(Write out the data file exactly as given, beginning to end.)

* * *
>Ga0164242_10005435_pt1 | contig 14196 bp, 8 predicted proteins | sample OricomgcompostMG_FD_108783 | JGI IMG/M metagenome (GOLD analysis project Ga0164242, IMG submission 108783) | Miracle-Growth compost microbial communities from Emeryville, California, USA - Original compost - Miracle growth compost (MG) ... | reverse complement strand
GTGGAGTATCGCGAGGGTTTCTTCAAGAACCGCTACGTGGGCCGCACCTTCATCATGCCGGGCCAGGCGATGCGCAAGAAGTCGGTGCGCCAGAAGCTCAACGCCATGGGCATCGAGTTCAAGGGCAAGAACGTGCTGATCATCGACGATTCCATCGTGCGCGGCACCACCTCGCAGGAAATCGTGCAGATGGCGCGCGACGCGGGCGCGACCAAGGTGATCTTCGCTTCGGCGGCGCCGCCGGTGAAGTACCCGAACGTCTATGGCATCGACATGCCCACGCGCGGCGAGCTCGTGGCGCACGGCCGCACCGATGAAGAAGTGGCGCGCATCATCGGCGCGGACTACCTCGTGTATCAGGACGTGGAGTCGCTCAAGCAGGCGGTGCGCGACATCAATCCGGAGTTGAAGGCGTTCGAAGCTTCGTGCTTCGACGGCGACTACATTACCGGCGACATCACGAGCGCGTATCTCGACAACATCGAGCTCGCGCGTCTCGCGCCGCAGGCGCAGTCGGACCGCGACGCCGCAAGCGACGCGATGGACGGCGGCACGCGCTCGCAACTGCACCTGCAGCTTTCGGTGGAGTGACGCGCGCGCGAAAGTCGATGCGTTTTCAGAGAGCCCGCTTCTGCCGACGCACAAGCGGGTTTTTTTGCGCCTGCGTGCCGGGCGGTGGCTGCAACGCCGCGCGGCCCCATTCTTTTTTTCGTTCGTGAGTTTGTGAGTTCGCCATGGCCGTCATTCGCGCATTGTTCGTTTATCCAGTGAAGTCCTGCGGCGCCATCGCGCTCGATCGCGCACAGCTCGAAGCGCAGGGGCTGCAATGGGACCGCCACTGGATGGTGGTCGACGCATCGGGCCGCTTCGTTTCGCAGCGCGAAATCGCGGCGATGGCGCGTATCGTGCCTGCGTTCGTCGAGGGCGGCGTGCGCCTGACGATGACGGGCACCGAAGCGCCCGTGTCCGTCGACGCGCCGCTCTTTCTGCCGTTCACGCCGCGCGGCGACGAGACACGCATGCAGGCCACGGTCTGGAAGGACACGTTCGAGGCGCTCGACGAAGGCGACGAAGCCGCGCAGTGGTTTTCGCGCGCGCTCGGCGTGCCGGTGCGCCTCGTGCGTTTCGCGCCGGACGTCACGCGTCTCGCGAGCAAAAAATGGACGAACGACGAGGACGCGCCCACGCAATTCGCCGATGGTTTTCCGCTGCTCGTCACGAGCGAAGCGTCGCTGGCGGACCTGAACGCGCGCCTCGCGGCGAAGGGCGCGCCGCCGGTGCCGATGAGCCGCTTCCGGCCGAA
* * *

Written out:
>Ga0164242_10005435_pt1 | contig 14196 bp, 8 predicted proteins | sample OricomgcompostMG_FD_108783 | JGI IMG/M metagenome (GOLD analysis project Ga0164242, IMG submission 108783) | Miracle-Growth compost microbial communities from Emeryville, California, USA - Original compost - Miracle growth compost (MG) ... | reverse complement strand
GTGGAGTATCGCGAGGGTTTCTTCAAGAACCGCTACGTGGGCCGCACCTTCATCATGCCGGGCCAGGCGATGCGCAAGAAGTCGGTGCGCCAGAAGCTCAACGCCATGGGCATCGAGTTCAAGGGCAAGAACGTGCTGATCATCGACGATTCCATCGTGCGCGGCACCACCTCGCAGGAAATCGTGCAGATGGCGCGCGACGCGGGCGCGACCAAGGTGATCTTCGCTTCGGCGGCGCCGCCGGTGAAGTACCCGAACGTCTATGGCATCGACATGCCCACGCGCGGCGAGCTCGTGGCGCACGGCCGCACCGATGAAGAAGTGGCGCGCATCATCGGCGCGGACTACCTCGTGTATCAGGACGTGGAGTCGCTCAAGCAGGCGGTGCGCGACATCAATCCGGAGTTGAAGGCGTTCGAAGCTTCGTGCTTCGACGGCGACTACATTACCGGCGACATCACGAGCGCGTATCTCGACAACATCGAGCTCGCGCGTCTCGCGCCGCAGGCGCAGTCGGACCGCGACGCCGCAAGCGACGCGATGGACGGCGGCACGCGCTCGCAACTGCACCTGCAGCTTTCGGTGGAGTGACGCGCGCGCGAAAGTCGATGCGTTTTCAGAGAGCCCGCTTCTGCCGACGCACAAGCGGGTTTTTTTGCGCCTGCGTGCCGGGCGGTGGCTGCAACGCCGCGCGGCCCCATTCTTTTTTTCGTTCGTGAGTTTGTGAGTTCGCCATGGCCGTCATTCGCGCATTGTTCGTTTATCCAGTGAAGTCCTGCGGCGCCATCGCGCTCGATCGCGCACAGCTCGAAGCGCAGGGGCTGCAATGGGACCGCCACTGGATGGTGGTCGACGCATCGGGCCGCTTCGTTTCGCAGCGCGAAATCGCGGCGATGGCGCGTATCGTGCCTGCGTTCGTCGAGGGCGGCGTGCGCCTGACGATGACGGGCACCGAAGCGCCCGTGTCCGTCGACGCGCCGCTCTTTCTGCCGTTCACGCCGCGCGGCGACGAGACACGCATGCAGGCCACGGTCTGGAAGGACACGTTCGAGGCGCTCGACGAAGGCGACGAAGCCGCGCAGTGGTTTTCGCGCGCGCTCGGCGTGCCGGTGCGCCTCGTGCGTTTCGCGCCGGACGTCACGCGTCTCGCGAGCAAAAAATGGACGAACGACGAGGACGCGCCCACGCAATTCGCCGATGGTTTTCCGCTGCTCGTCACGAGCGAAGCGTCGCTGGCGGACCTGAACGCGCGCCTCGCGGCGAAGGGCGCGCCGCCGGTGCCGATGAGCCGCTTCCGGCCGAA